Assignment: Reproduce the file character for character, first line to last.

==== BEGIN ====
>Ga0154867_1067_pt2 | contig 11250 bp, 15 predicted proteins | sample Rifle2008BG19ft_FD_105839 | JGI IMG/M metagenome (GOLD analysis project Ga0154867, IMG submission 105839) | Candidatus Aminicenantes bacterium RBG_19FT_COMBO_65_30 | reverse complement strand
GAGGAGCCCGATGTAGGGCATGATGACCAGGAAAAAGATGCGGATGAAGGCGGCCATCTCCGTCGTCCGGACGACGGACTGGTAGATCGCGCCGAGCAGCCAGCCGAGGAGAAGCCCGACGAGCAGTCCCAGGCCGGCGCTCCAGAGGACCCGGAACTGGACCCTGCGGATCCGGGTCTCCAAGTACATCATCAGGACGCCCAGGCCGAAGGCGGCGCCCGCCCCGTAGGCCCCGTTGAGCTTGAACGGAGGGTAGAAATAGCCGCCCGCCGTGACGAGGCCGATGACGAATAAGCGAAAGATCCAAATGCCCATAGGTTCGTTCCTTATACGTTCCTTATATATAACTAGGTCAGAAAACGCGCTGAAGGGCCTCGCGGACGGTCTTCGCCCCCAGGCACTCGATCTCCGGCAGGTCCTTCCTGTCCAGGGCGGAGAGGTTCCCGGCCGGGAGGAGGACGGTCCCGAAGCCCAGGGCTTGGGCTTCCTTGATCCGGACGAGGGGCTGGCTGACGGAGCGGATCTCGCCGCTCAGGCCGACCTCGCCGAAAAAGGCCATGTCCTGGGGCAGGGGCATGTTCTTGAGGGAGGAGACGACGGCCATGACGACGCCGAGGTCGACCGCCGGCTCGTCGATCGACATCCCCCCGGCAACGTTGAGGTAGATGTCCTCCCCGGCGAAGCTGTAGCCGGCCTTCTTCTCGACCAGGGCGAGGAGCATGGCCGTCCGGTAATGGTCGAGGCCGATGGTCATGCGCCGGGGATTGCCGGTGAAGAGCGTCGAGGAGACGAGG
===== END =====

>Ga0154867_1067_pt2 | contig 11250 bp, 15 predicted proteins | sample Rifle2008BG19ft_FD_105839 | JGI IMG/M metagenome (GOLD analysis project Ga0154867, IMG submission 105839) | Candidatus Aminicenantes bacterium RBG_19FT_COMBO_65_30 | reverse complement strand
GAGGAGCCCGATGTAGGGCATGATGACCAGGAAAAAGATGCGGATGAAGGCGGCCATCTCCGTCGTCCGGACGACGGACTGGTAGATCGCGCCGAGCAGCCAGCCGAGGAGAAGCCCGACGAGCAGTCCCAGGCCGGCGCTCCAGAGGACCCGGAACTGGACCCTGCGGATCCGGGTCTCCAAGTACATCATCAGGACGCCCAGGCCGAAGGCGGCGCCCGCCCCGTAGGCCCCGTTGAGCTTGAACGGAGGGTAGAAATAGCCGCCCGCCGTGACGAGGCCGATGACGAATAAGCGAAAGATCCAAATGCCCATAGGTTCGTTCCTTATACGTTCCTTATATATAACTAGGTCAGAAAACGCGCTGAAGGGCCTCGCGGACGGTCTTCGCCCCCAGGCACTCGATCTCCGGCAGGTCCTTCCTGTCCAGGGCGGAGAGGTTCCCGGCCGGGAGGAGGACGGTCCCGAAGCCCAGGGCTTGGGCTTCCTTGATCCGGACGAGGGGCTGGCTGACGGAGCGGATCTCGCCGCTCAGGCCGACCTCGCCGAAAAAGGCCATGTCCTGGGGCAGGGGCATGTTCTTGAGGGAGGAGACGACGGCCATGACGACGCCGAGGTCGACCGCCGGCTCGTCGATCGACATCCCCCCGGCAACGTTGAGGTAGATGTCCTCCCCGGCGAAGCTGTAGCCGGCCTTCTTCTCGACCAGGGCGAGGAGCATGGCCGTCCGGTAATGGTCGAGGCCGATGGTCATGCGCCGGGGATTGCCGGTGAAGAGCGTCGAGGAGACGAGG